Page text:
- The appendix itself can have an increased luminal volume because of increased mucous in asymptomatic CF patients and it is thought that this may be protective against appendicitis
- Can be confused with Distal Intestinal Obstruction Syndrome (DIOS – see below)
- Common in CF patients (40-50%)
- On radiographs, fecal mass throughout the colon (N.B. note location) without air fluid levels are more common with constipation in comparison to DIOS
- Fibrosing colonopathy
- Associated with increased amounts of PERT. It is less common today than previously with changes in PERT dosing
- Occurs 12-15 months after starting increased amounts of PERT
- Symptoms similar to colitis, inflammatory bowel disease or DIOS
- Fibrosis can be in concentric rings (especially ascending colon) but can involve the entire colon
- Gastroesophageal reflux disease (GERD)
- Increased risk because of prolonged gastric emptying time, coughing increasing abdominal pressure, lung percussion therapy increasing abdominal pressure and various medications
- Patients are treated aggressively because even with gastroesophageal reflux patients are at risk of refluxing into the lung and compromising respiratory function
- GERD can cause bronchiolitis obliterans syndrome
- In addition to usual GERD treatment, along with positioning for pulmonary toilet and judicious choices of medications, fundoplication may be necessary
- Ulcer disease
- Includes peptic and duodenal ulcers
- More common in CF patients than the general population
- Ileocolic intussception is the most common with thickened secretions being the proposed lead point
- Presents as acute abdominal pain and obstruction and can also resolve spontaneously
- Can be confused with DIOS
- Treatment is by enema
- Gastrointestinal malignancy
- There is an increased risk of gastrointestinal malignancies overall
- There is an increased risk for those CF patients who have had a lung transplant
- Meconium ileus
- Thickened secretions occlude the gastrointestinal lumen in the terminal ileum (N.B. note location)
- Affects 10-20% of newborn CF patients. If a full term infant has meconium ileus there is an 80-90% chance they have CF. Premature infants can also have meconium ileus though
- Treatment is aggressive and can be fatal if untreated. Intravenous hydration, nasogastric decompression, antibiotics and hyperosmolar enemas
- Classified as simple or complex
- Simple (50% of patients)
- Failure to pass meconium by 48 hours without complications
- Complex (50% of patients)
- Has one or more complications including intestinal atresia or microcolon, bowel necrosis, perforation, meconium peritonitis, pseudocyst formation, or volvulus
- Simple (50% of patients)
- Meconium plug
- Thickened secretions occlude the gastrointestinal lumen in the colon (N.B. note location)
- Treatment by hyperosmolar enemas
- Rectal prolapse
- Occurs in toddlers (1-2.5 years)
- Used to be a common presentation before universal newborn screening
- Treatment is usually conservative with treatment of constipation or other ways to decrease abdominal pressure
- Pneumotosis intestinalis
- Usually asymptomatic with submucosal or subserosal air that appears linearly in the bowel wall
- Usually not treated
- Small intestine bacterial overgrowth
- Patients can have discomfort, bloating and flatuance
- The small intestine has decreased motility in many CF patients (but not other areas of the gastrointestinal tract) and therefore the bacterial overgrowth is seen primarily in the small intestine.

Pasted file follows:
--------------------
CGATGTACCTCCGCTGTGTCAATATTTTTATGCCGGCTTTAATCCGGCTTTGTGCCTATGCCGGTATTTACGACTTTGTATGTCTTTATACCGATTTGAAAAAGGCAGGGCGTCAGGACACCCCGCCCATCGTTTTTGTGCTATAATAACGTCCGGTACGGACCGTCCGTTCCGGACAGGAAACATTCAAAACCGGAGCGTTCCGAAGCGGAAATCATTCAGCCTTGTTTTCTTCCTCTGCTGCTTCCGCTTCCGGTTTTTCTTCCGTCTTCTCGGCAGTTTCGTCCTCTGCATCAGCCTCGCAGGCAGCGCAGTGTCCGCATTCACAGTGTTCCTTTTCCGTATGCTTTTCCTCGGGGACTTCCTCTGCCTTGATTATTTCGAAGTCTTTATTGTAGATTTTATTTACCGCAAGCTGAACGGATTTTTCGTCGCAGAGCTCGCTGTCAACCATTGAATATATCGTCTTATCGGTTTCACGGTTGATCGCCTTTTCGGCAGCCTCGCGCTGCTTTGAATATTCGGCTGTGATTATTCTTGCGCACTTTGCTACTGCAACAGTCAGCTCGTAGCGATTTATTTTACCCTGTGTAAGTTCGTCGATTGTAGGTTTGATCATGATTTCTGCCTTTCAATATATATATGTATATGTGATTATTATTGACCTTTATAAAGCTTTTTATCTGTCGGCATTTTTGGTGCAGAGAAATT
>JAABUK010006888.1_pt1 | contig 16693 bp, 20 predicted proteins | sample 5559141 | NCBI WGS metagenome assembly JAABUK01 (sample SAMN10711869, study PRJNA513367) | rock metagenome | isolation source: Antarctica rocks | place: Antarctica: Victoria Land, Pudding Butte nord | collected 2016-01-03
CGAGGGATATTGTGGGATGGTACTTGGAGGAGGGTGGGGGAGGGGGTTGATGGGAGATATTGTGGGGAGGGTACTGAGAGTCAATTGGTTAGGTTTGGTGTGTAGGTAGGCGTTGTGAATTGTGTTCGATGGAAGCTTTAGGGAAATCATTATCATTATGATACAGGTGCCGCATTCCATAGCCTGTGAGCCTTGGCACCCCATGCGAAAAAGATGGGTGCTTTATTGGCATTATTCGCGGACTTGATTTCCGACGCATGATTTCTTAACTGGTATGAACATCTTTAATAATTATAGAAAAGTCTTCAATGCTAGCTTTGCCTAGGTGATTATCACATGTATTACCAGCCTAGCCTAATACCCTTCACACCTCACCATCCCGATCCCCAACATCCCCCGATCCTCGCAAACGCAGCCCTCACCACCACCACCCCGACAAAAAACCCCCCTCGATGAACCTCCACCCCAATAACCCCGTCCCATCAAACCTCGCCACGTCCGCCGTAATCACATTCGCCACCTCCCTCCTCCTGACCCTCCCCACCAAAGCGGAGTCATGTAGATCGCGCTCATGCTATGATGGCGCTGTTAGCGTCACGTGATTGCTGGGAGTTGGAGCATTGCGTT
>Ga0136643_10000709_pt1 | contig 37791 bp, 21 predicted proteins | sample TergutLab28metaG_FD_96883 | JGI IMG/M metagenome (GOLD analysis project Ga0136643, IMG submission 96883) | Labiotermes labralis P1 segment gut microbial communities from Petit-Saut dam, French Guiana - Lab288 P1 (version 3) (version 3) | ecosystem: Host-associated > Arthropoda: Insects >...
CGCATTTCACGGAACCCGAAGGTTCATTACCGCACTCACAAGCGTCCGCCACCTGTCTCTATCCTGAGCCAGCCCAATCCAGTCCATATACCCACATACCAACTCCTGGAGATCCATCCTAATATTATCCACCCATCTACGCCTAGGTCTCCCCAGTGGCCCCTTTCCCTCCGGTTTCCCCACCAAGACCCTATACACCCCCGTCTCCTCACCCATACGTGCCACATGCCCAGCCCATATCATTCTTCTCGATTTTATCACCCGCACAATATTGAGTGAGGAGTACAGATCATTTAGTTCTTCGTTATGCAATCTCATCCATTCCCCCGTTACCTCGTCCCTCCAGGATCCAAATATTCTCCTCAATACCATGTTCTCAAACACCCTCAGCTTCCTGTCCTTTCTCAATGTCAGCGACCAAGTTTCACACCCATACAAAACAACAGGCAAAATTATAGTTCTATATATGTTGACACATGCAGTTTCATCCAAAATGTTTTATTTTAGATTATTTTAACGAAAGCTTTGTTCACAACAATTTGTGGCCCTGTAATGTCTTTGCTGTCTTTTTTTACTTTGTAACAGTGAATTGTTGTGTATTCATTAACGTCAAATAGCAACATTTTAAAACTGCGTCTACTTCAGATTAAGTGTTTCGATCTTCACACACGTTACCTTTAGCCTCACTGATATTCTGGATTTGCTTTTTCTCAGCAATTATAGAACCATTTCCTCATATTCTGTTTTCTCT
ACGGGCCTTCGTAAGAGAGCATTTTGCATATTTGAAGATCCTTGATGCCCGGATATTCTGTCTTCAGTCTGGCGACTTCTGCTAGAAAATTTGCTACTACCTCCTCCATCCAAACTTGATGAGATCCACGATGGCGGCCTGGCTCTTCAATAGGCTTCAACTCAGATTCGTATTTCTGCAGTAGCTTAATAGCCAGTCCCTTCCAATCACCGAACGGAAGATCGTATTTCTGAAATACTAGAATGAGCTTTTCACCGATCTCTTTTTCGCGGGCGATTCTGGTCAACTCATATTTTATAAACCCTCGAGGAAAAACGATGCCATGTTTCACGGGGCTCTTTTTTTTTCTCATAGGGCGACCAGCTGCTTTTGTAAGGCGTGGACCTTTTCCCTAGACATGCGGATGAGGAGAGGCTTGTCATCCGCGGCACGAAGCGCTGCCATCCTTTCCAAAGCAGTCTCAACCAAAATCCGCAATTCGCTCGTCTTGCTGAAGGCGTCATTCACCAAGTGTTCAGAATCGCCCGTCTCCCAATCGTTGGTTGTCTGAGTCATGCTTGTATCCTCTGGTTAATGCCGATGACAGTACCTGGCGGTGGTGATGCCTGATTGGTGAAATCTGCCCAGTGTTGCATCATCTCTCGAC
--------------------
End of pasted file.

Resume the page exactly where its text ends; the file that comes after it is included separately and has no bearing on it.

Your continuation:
Treatment includes antibiotics. Probiotics are also used sometimes as are prokinetic agents in children.
- DIOS has thickened secretions that occlude the gastrointestinal lumen in the ileocecum (N.B. note location)
- Has also been called meconium ileus equivalent
- Occurs in any age after newborn period, more common in teens and adults
- Affects 16-21% of CF patients but up to 50% of those who had meconium ileus as an infant. Risk increases with lung transplant and increased 10x with previous episode of DIOS
- Patients have acute colicky abdominal pain that is located periumbilically to right lower quadrant with the pain usually being progressive
- Patients also have bilious emesis or air fluid levels on radiographs
- Palpation of a mass in the right lower abdominal occurs but this can also be palpated without ileus or obstruction
- Plain radiographs show dilated loops of bowel with or without air fluid levels with “soap bubbles” in the intraluminal fecal material in the small intestine
- Differential diagnosis mainly is constipation, intussception and appendicitis
- Treatment is intravenous or oral hydration, osmotic laxatives, stool softened. Potentially hyperosmotic enemas administered radiographically or surgical intervention may be needed
Questions for Further Discussion
1. What are indications for lung transplantation in patients with cystic fibrosis?
2. How is pulmonary toilet performed for patients with cystic fibrosis?
3. What are some of the physical examination findings in patients with cystic fibrosis?
- Disease: Distal Intestinal Obstruction Syndrome | Cystic Fibrosis
- Symptom/Presentation: Abdominal Pain
- Specialty: Allergy / Pulmonary Diseases | Gastroenterology |
Radiology / Nuclear Medicine / Radiation Oncology | Surgery
- Age: Teenager
To Learn More
To view pediatric review articles on this topic from the past year check PubMed.
Evidence-based medicine information on this topic can be found at SearchingPediatrics.com, the National Guideline Clearinghouse and the Cochrane Database of Systematic Reviews.
Information prescriptions for patients can be found at MedlinePlus for this topic: Cystic Fibrosis
To view current news articles on this topic check Google News.
To view images related to this topic check Google Images.
To view videos related to this topic check YouTube Videos.
Demeyer S, De Boeck K, Witters P, Cosaert K.Beyond pancreatic insufficiency and liver disease in cystic fibrosis. Eur J Pediatr. 2016 Jul;175(7):881-94.
Assis DN, Freedman SD. Gastrointestinal Disorders in Cystic Fibrosis. Clin Chest Med. 2016 Mar;37(1):109-18.
Kelly T, Buxbaum J. Gastrointestinal Manifestations of Cystic Fibrosis. Dig Dis Sci. 2015 Jul;60(7):1903-13.
Classification of CFTR Mutations. CFTR.info. Available from the internet at:https://http://www.cftr.info/about-cf/cftr-mutations/the-six-classes-of-cftr-defects/ (rev. 2017, cited 10/17/18)
Donna M. D’Alessandro, MD
Professor of Pediatrics, University of Iowa